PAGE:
Increasing the supply of affordable housing in the market has long been - and will continue to be - an important issue. Here, Building speaks to Patrick McIntosh about a solution which could have far-reaching consequences
What’s the story?
Patrick McIntosh: The village of Smallfield in Surrey is in many ways typical of a relatively small community in England when it comes to affordable housing: overpriced and undersupplied. As a member of the community, I see first-hand the trouble that people are having in finding good-quality, reasonably-priced housing. And while the UK government continues to promote measures to address the national housing crisis, such as the reforms announced by Theresa May at the National Planning Conference last month, this situation is unlikely to change overnight. Instead of waiting for the local authorities to provide the affordable homes we need here, I’ve taken matters into my own hands and hope to encourage others to do the same.
Taking matters into your own hands - so what did you do?
PM: Working alongside a local housing developer, we’ve put forward a piece of land for 88 new homes – 75 of which will be affordable – for local people, with restrictions in place to make sure these houses and apartments go to people in the area with the greatest need. Unlike most private developments, our mission is philanthropic; the small number of private-sale homes are included only to make the scheme financially viable to meet costs.
Our plans for the scheme, known as Dowlands Park, includes a range of homes, from one-bedroom apartments to four-bedroom houses. The exceptionally high number of affordable homes - over 85% - greatly exceeds the government guidelines (which usually only require up to 35% and indeed, the Prime Minister’s latest objective suggests that just 10% of homes on major sites should be available for affordable home ownership). We hope that the scheme will provide homes for low-income families and key workers in the area based on the following restrictions:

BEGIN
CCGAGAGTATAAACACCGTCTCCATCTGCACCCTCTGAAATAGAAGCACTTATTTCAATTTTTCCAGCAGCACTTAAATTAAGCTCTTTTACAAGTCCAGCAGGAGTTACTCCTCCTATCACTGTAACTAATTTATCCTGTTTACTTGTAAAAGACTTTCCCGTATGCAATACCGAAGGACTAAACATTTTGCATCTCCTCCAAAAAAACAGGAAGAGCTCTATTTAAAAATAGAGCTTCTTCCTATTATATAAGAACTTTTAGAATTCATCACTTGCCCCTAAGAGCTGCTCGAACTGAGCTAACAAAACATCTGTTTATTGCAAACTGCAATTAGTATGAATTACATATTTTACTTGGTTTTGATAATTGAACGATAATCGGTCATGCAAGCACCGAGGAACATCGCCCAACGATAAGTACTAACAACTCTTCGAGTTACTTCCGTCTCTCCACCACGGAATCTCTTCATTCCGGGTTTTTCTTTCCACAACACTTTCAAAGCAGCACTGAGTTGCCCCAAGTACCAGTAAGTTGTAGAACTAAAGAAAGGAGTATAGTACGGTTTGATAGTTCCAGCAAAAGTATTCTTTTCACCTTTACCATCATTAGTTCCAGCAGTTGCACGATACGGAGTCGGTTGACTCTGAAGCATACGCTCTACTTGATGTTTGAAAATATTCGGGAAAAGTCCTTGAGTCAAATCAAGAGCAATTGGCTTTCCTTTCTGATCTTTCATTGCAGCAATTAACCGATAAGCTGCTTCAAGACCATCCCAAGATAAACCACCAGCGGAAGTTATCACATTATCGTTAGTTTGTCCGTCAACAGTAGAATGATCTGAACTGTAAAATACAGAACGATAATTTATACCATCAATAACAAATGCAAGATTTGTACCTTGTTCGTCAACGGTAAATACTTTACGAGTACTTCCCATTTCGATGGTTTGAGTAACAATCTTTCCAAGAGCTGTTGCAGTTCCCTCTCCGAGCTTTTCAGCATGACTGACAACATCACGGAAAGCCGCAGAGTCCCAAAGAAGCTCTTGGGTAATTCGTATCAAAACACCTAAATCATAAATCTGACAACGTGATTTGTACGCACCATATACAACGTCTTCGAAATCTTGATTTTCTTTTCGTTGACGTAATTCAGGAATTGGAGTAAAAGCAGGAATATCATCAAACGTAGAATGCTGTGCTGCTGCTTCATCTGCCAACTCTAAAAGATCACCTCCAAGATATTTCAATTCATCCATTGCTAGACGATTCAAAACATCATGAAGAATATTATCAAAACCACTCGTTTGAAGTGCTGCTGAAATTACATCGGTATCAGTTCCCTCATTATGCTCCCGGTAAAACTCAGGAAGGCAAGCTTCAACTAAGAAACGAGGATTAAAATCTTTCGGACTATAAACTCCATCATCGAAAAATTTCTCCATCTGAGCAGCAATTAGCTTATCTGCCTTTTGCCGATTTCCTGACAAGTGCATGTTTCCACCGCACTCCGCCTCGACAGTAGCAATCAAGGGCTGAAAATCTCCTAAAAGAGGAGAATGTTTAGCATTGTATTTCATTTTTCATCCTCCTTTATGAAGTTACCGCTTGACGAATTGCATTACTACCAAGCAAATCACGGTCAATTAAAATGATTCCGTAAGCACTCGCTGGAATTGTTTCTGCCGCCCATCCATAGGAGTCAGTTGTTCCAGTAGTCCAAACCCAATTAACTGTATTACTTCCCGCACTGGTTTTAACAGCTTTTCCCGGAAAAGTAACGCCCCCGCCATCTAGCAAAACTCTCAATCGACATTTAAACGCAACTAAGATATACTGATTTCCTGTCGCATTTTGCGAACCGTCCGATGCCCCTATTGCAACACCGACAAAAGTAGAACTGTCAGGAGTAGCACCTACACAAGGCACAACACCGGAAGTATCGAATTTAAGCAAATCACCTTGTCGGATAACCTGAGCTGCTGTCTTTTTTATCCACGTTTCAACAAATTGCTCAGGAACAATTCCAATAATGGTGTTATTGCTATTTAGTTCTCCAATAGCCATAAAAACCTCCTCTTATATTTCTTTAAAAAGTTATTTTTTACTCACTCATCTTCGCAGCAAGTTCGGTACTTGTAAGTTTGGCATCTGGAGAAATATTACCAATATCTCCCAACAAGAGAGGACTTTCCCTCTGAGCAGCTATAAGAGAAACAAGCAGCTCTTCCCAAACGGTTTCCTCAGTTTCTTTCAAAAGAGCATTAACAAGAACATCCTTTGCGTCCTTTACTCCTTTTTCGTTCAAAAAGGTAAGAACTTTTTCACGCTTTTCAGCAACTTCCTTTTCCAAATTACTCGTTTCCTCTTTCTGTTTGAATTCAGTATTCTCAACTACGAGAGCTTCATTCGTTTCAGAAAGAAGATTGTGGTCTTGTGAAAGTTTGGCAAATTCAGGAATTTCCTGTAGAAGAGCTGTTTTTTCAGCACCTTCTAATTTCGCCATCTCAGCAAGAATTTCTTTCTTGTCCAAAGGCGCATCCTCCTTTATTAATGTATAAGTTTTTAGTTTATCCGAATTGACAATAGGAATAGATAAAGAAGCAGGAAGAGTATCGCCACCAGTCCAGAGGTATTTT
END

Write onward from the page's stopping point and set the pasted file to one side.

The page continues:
- Residents will be required to prove they work or live within a reasonable radius of Smallfield, or that they have existing family connections
- Buyers cannot purchase a second home at Dowlands Park
- Buyers cannot purchase ‘buy to let’ property at Dowlands Park
These homes are for those who are ‘just about managing’, who might work in education, healthcare and the emergency services as well as other jobs that keep our community running. Without these people, our villages, towns and cities won’t function economically or socially. I believe it is vital that we stop relying on local councils to provide the homes we need.
You say it’s important for communities to help support itself. Can this be done successfully by other like-minded developers? And if so, how?
One financial model worth considering is a shared freehold. This would see a 20% reduction applied to the affordable homes, where buyers purchase an 80% share of the freehold in their new home and the developers retain the remaining 20%. The buyer’s share will remain at 80% of market value, to ensure homes remain affordable. On top of this, schemes such as Help to Buy can be applied to further aid affordability. In addition, a management company - ran by residents - can ensure the development remains attractive and well looked after. Or, it might be that affordable homes are sold to housing associations to market and manage, with outline planning permission already granted.
So what are the next steps for Dowlands Park?
A planning application for Dowlands Park was submitted in December 2017 and we are awaiting a decision. Whether planning permission is granted or not, we want to motivate more people to help their own communities instead of waiting for others to deliver what they need. We hope that Dowlands Park will be a pioneer for a new approach to high-quality, truly affordable housing.
Patrick McIntosh is director and chartered financial planner at KMG